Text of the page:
Plans for projects

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If you were 'away', in the same way as many Canuckistanis are 'away' in Florida and Arizona this time of year..well.. you've come back too soon. *S*
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"Swingman" wrote

Damn, that thing has more space age materials in it than a stealth fighter. No wonder it is so expensive.
Reminds me of a comment made by one of the survivors of the Hudson "water landing". He, among many, were flying south to play golf. And all their golf clubs had to be left behind. He was saying that he wasn't sure how much he was going to spend on golf clubs now that his present set is in the belly of a water logged plane.
Those are the deep questions of life. Just how much should one spend on golf clubs (or fishing tackle)? Hmmmm...........
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"Robatoy" wrote

You mean like this Sketchup model rendered in Strata 5.5 :
http://www.stratacafe.com/image.asp?galcat=0&imageID &525&nonav=1
Serious enough for you, eh Bubba? <g,d,&r>
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That looks terrible!! Must have been a bad model to begin with...
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"Lee Michaels" wrote

Unfortunately, and with some architects, it also has nothing to with what can be _practically_ built.
Isn't "Falling Water" still doing just that?
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snipped-for-privacy@yahoo.com wrote:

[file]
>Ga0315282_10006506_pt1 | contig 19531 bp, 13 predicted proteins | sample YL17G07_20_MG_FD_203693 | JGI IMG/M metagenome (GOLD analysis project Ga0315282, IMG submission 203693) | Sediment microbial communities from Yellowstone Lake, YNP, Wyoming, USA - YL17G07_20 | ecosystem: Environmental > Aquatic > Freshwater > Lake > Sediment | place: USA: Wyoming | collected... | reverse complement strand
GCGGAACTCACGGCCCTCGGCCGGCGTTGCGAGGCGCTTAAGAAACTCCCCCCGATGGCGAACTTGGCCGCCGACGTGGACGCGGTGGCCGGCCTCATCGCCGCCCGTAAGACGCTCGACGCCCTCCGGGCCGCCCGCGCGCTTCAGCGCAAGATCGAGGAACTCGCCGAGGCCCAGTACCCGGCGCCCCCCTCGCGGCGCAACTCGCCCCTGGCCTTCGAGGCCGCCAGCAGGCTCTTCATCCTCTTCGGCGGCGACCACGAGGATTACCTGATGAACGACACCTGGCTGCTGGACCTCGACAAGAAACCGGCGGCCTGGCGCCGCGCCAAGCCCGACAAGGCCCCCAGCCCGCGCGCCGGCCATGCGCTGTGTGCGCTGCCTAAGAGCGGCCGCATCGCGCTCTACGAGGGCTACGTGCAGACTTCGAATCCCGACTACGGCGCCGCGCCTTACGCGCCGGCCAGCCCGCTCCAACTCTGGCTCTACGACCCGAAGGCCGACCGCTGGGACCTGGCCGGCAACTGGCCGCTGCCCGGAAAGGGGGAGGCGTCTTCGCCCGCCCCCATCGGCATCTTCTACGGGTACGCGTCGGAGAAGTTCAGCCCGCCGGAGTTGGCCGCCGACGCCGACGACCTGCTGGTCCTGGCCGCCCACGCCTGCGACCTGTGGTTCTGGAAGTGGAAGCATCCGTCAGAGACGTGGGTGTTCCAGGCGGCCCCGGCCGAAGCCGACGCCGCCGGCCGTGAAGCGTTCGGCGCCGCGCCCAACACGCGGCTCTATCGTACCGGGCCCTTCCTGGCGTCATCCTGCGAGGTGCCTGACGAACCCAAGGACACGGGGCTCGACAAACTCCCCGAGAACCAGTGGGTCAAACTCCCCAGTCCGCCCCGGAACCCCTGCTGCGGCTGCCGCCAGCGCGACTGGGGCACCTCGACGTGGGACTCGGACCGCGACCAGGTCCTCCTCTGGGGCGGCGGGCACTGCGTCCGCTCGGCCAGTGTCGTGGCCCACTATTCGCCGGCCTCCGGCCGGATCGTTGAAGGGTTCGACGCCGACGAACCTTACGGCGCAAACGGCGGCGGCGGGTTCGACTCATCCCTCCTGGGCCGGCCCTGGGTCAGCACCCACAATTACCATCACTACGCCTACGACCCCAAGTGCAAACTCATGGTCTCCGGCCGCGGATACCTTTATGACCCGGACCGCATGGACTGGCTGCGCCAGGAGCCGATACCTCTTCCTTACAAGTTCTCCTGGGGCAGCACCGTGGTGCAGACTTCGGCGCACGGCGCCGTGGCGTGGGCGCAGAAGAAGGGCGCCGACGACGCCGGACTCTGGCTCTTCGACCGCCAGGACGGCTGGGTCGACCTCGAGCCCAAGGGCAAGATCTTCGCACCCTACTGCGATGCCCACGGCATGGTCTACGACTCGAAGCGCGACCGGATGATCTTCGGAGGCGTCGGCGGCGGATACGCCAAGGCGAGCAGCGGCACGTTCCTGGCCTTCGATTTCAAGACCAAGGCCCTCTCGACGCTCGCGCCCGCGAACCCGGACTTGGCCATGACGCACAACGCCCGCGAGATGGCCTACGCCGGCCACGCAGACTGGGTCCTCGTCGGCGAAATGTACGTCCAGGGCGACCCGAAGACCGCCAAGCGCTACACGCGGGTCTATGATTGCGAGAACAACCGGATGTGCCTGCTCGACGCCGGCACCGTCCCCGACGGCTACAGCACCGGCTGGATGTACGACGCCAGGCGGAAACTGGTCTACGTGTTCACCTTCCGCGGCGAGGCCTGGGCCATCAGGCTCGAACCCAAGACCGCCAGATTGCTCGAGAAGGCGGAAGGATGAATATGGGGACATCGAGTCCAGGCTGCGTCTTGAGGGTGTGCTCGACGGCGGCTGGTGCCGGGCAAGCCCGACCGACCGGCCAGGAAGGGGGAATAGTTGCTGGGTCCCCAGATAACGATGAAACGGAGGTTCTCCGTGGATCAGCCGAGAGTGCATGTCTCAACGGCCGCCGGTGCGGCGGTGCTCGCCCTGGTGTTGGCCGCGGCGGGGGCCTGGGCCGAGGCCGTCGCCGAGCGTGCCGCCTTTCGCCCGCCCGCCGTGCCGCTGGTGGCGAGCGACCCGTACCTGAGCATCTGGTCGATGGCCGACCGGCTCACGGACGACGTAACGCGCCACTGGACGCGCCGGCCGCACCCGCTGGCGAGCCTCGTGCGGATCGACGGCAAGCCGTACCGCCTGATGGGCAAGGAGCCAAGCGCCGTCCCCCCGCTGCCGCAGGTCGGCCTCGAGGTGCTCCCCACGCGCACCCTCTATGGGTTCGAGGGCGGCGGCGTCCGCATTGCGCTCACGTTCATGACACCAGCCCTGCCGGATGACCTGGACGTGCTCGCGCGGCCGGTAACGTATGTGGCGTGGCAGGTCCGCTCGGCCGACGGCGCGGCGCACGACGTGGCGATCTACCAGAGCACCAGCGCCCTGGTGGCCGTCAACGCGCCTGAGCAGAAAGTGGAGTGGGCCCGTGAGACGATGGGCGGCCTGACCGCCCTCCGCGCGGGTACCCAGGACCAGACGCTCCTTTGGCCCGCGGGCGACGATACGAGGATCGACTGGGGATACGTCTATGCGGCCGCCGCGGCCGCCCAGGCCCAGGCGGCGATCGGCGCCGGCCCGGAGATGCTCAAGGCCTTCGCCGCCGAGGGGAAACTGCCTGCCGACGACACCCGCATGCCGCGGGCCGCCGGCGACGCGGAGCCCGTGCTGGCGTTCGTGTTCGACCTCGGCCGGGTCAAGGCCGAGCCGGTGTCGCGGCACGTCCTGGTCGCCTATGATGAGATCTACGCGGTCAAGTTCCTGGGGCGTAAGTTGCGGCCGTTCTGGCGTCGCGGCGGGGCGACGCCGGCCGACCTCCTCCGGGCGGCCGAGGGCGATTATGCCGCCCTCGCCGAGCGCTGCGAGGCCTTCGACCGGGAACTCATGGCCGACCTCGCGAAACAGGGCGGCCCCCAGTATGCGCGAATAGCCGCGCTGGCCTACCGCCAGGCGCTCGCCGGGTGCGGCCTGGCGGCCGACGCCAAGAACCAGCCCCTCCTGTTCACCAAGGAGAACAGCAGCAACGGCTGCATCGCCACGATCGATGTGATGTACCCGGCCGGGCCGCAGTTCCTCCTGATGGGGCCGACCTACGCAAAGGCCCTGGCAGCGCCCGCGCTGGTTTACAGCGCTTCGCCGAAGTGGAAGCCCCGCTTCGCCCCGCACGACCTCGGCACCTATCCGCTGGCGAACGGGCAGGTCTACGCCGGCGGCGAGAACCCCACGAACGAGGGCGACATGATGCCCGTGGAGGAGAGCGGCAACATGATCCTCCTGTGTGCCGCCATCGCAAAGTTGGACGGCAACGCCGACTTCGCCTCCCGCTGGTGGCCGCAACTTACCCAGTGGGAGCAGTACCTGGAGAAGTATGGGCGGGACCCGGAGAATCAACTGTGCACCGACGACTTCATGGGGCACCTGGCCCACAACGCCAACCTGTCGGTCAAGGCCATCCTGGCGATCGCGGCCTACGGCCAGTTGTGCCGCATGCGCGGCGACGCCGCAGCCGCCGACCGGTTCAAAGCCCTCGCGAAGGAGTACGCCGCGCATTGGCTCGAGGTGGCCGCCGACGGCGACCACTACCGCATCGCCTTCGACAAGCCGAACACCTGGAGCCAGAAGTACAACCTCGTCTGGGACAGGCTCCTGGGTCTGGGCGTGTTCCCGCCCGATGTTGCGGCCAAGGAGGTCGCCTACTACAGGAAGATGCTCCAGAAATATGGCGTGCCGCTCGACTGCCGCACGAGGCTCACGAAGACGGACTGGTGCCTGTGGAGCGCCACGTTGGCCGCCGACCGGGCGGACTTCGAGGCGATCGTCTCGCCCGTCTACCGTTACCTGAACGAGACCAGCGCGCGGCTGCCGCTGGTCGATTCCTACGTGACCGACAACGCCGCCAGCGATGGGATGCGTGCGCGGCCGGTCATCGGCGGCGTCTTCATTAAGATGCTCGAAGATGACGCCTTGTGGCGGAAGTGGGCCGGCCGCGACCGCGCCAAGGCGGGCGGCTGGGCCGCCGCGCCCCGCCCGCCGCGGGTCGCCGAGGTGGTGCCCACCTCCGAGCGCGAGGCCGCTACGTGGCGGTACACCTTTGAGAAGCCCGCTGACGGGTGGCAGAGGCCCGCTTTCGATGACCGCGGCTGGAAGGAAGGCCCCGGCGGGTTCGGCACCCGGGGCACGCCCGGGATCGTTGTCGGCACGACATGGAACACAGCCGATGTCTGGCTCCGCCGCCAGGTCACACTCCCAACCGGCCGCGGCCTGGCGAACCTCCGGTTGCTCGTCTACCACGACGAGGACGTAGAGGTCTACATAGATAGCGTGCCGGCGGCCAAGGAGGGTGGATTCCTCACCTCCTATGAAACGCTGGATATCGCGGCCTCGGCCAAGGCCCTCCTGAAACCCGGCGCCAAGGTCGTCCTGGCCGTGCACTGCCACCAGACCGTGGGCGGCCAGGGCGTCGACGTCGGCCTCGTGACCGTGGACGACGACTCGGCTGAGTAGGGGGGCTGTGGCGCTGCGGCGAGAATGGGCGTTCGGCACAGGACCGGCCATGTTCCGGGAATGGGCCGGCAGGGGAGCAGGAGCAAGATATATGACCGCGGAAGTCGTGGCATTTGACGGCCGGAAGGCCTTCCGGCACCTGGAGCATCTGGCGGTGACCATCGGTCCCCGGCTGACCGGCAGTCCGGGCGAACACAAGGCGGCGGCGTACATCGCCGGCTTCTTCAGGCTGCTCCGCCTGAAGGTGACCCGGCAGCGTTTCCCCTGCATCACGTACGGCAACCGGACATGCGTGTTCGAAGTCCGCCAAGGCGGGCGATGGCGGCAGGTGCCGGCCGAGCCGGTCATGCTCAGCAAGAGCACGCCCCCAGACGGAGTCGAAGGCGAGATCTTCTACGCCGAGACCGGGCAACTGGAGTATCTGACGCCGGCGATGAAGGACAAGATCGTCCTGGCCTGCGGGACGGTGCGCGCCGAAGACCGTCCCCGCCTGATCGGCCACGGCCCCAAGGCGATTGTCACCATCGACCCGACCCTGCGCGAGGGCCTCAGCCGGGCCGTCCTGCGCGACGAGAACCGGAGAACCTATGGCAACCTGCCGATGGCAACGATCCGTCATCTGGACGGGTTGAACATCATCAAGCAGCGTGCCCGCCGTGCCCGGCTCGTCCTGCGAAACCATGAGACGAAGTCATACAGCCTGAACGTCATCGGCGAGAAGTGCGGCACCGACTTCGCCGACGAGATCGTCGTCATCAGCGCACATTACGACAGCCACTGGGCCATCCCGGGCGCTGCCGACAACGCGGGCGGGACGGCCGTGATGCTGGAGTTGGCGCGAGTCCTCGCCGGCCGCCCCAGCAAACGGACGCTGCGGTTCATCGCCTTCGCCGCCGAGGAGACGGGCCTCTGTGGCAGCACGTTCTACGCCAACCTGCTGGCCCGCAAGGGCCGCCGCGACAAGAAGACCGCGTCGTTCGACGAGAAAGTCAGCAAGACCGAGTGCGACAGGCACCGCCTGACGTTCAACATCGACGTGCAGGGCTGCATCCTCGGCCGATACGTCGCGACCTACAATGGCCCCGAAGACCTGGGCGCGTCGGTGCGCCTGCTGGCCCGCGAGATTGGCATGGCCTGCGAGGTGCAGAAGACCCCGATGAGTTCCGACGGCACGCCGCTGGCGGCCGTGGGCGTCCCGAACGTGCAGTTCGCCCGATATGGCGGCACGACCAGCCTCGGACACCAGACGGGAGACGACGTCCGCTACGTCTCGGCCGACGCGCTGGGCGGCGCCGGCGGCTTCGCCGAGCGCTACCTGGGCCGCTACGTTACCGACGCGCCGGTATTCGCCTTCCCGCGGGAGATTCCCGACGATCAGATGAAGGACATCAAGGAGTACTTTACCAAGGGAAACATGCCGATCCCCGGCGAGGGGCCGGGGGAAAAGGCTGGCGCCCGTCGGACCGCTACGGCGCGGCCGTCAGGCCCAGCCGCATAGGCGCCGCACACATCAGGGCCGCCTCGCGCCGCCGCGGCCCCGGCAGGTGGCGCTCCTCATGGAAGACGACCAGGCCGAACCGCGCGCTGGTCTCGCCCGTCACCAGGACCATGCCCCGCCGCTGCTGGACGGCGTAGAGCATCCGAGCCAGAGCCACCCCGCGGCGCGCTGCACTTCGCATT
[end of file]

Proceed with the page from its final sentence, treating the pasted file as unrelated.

If you are going to buy a $30,000 CNC router to build your design, you might want to use something else. If you just want to build one set of end tables and nothing else, ever, then just use a pen and pencil. If you enjoy using your computer to do stuff, or, are planing on building more stuff and making more drawings, then, SU is worth spending a few weeks learning to use.
It took me 3, maybe 4 tries before I got a good handle on it's basic use, so I probably have at least several weeks in learning the program.(over a period of several months) It is ,imnsho, not that easy to learn. It IS easy to use once you learn the basics.. You could draw up, and build your two end tables much quicker than learning the basics of SU. On the other hand, once you get the basics down, you can have a ball using your computer to make fantastic, detailed sketches of anything normally built in a home or smallish cabinet shop.
Personally, one of the main reasons my wood shop has not been busy in the past 20 years is I started screwing around with computers, initially I wanted to make cad drawings, and got a copy of Design Cad sometime in the 80's. Spent a few weeks learning it, drew up a barn in a week or two and built it. I could have drawn up the barn on paper and built the thing in much less time than it took me to learn design cad and draw the thing up on my PC XT. Then, I discovered that programing was almost identical to woodworking, in that you could create/build stuff (applications) that did stuff but mistakes were fixed with a few button clicks. My shop fell idle and a new, just as rewarding hobby took over. Now, I'm trying to get back into woodworking, but alas, still have trouble getting past the SU phase of projects.
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